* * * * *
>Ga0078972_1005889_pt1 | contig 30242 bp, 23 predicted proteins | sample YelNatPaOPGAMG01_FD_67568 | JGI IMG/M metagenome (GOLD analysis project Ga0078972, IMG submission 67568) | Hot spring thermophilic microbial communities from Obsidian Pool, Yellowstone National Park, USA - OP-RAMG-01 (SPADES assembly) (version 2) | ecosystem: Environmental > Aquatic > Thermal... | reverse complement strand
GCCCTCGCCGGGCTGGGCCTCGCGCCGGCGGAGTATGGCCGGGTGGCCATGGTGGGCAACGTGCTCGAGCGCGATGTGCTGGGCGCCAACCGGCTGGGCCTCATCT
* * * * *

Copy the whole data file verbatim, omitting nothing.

>Ga0078972_1005889_pt1 | contig 30242 bp, 23 predicted proteins | sample YelNatPaOPGAMG01_FD_67568 | JGI IMG/M metagenome (GOLD analysis project Ga0078972, IMG submission 67568) | Hot spring thermophilic microbial communities from Obsidian Pool, Yellowstone National Park, USA - OP-RAMG-01 (SPADES assembly) (version 2) | ecosystem: Environmental > Aquatic > Thermal... | reverse complement strand
GCCCTCGCCGGGCTGGGCCTCGCGCCGGCGGAGTATGGCCGGGTGGCCATGGTGGGCAACGTGCTCGAGCGCGATGTGCTGGGCGCCAACCGGCTGGGCCTCATCT